Kashlak Pearl – When someone develops a metabolic alkalosis from vomiting they begin to excrete the excess bicarbonate in their urine. This acts like a magnet for potassium and causes increased renal excretion.

Baking Soda and Metabolic Alkalosis

Kashlak Pearl – A baking soda teaspoon has 60 mEq of bicarb while a 650 mg bicarb pill has only 8 mEq. Thus, patients with renal insufficiency or volume depletion who consume baking soda can get into trouble.

Kashlak Pearl – Baking soda is a major component of crack cocaine and thus patients receive high doses of bicarb. This can cause profound metabolic alkalosis for patients with advanced renal disease who cannot excrete bicarb on their own. Case reports exist (Diskin, 2006).

Diuretic-induced Metabolic Alkalosis

Patients receiving aggressive diuresis (decreased effective arterial blood volume) commonly develop metabolic alkalosis. Clinicians seem to become uncomfortable when bicarb exceeds 40. The mechanism here is multifactorial: intravascular volume depletion (which turns on aldosterone production), chloride depletion, and often hypokalemia (from diuretics, aldosterone) —Emmett, UpToDate 2021. Each of these can be targeted for treatment.

Kashlak Pearl – Anecdotally, most clinicians continue diuretics despite an elevated bicarb and implement some of the measures discussed below (expert opinion).

Potassium supplementation

Dr. Topf recommends giving potassium chloride at slowly escalating doses until the potassium hits 5 or above to prevent/treat hypokalemia, hypochloremia, and provide a buffer during diuresis (expert opinion). Further, this gradual increase in potassium chloride supplementation allows us to correct the chloride without giving normal saline, and without potassium reaching dangerous levels (expert opinion).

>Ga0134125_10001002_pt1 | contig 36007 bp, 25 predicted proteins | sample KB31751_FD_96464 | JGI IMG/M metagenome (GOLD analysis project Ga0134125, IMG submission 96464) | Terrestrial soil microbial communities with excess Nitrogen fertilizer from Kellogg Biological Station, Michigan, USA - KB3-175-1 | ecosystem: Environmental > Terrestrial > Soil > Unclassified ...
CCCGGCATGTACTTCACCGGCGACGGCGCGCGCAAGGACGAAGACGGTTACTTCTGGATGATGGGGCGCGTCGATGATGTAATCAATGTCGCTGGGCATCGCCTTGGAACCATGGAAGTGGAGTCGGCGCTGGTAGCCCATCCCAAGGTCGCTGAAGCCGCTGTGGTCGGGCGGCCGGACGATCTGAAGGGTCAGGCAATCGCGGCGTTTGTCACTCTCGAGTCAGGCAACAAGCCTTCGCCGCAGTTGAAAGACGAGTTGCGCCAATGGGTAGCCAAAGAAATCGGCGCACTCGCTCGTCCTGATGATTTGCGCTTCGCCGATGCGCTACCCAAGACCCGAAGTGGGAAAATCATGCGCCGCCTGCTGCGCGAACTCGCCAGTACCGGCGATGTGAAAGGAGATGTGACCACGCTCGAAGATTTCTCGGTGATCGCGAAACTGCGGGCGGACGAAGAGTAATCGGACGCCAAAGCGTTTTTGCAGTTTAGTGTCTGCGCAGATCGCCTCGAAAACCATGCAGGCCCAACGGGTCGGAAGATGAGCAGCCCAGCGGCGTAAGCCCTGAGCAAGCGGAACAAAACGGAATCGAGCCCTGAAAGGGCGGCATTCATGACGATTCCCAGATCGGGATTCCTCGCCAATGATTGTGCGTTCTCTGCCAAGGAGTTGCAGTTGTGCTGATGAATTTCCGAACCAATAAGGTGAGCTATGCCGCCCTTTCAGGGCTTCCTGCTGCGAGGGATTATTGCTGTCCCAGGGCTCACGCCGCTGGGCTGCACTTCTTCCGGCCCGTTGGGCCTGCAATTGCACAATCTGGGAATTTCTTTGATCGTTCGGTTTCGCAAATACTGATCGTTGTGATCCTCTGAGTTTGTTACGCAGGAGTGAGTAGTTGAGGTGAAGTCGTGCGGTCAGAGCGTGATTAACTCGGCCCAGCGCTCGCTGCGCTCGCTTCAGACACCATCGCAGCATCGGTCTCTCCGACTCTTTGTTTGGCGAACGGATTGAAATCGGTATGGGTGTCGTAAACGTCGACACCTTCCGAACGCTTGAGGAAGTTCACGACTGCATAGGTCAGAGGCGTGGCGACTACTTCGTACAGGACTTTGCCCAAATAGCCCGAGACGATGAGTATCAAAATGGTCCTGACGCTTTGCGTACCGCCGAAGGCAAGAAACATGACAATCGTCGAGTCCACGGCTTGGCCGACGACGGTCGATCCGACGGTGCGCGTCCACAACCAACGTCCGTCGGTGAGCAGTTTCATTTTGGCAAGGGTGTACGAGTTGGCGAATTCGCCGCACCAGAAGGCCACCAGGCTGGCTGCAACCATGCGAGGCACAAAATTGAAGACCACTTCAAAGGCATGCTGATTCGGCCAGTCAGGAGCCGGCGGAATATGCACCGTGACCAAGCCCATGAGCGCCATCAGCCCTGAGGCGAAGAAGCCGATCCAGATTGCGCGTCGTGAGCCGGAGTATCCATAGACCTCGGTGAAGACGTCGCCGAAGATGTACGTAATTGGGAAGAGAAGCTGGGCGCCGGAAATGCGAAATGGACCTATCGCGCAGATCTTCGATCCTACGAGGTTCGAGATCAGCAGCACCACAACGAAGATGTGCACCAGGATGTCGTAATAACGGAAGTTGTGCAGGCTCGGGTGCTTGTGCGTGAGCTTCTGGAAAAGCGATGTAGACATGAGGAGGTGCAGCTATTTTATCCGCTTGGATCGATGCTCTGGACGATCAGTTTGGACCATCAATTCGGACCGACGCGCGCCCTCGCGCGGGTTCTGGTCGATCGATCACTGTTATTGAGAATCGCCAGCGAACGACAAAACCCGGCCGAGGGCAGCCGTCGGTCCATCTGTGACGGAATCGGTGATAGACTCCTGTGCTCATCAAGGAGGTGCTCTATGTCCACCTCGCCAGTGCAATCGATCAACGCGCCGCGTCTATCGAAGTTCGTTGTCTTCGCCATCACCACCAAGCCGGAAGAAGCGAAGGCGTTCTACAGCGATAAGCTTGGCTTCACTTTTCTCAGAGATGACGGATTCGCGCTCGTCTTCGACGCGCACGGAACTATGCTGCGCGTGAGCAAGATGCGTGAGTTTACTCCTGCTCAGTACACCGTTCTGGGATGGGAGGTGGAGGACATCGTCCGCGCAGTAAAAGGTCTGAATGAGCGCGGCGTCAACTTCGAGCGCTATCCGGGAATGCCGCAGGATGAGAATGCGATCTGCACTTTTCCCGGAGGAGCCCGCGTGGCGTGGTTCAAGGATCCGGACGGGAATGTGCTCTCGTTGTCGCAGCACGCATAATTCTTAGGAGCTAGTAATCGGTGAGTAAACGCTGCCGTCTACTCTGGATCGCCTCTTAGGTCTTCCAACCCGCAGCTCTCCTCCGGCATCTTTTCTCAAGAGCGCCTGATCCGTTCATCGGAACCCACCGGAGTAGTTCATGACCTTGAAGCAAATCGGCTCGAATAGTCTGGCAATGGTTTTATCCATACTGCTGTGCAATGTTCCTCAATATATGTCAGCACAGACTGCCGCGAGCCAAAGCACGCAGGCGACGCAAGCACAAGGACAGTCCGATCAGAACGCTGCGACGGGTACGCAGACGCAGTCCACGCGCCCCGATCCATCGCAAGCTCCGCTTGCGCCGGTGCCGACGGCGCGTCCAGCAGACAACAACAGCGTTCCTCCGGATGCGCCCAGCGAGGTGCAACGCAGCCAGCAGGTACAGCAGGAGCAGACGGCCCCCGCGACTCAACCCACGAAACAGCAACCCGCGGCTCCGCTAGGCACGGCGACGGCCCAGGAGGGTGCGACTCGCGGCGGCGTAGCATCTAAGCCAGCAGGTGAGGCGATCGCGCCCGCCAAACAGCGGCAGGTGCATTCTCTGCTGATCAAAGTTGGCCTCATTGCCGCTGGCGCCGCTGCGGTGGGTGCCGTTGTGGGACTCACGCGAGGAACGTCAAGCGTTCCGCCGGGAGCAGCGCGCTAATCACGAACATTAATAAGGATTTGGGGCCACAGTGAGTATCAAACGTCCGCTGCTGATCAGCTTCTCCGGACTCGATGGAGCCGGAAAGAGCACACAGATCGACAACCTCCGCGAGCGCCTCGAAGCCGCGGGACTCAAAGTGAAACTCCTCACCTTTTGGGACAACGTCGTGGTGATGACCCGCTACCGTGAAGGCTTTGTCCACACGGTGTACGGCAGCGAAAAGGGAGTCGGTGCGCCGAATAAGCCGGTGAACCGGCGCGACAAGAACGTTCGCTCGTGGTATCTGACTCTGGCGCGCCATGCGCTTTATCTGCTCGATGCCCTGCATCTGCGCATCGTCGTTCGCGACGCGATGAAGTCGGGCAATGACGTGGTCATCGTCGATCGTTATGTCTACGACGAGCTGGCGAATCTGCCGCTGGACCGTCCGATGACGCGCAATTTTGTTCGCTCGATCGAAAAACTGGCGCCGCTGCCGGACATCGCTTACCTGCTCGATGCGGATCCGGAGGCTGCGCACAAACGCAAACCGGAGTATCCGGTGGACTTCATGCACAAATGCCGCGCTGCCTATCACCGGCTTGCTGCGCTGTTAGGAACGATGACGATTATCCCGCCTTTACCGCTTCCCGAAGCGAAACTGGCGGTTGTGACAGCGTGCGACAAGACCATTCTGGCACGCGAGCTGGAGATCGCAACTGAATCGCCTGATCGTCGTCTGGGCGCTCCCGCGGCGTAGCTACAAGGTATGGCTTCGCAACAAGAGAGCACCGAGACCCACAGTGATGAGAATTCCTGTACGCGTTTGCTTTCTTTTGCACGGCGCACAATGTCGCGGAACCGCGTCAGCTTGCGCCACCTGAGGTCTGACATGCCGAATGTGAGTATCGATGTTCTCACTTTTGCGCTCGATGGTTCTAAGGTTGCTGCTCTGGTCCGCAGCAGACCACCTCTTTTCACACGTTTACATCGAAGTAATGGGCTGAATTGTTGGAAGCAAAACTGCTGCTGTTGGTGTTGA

Kashlak Pearl – Don’t give potassium acetate because acetate will be converted to bicarbonate in the liver (see Pfizer package insert), which can potentiate metabolic alkalosis. Similarly, potassium citrate is also an alkali.

Kashlak Pearl – Dr. Topf notes that patients with metabolic alkalosis from diuretics have acidic urine pH (e.g. pH of 6 or less) even with a serum bicarb of 45! Track the urine pH during potassium chloride supplementation and you’ll know they’re getting better (i.e. corrected chloride deficiency) when the urine pH suddenly jumps above 7 –(Metha, UpToDate 2021).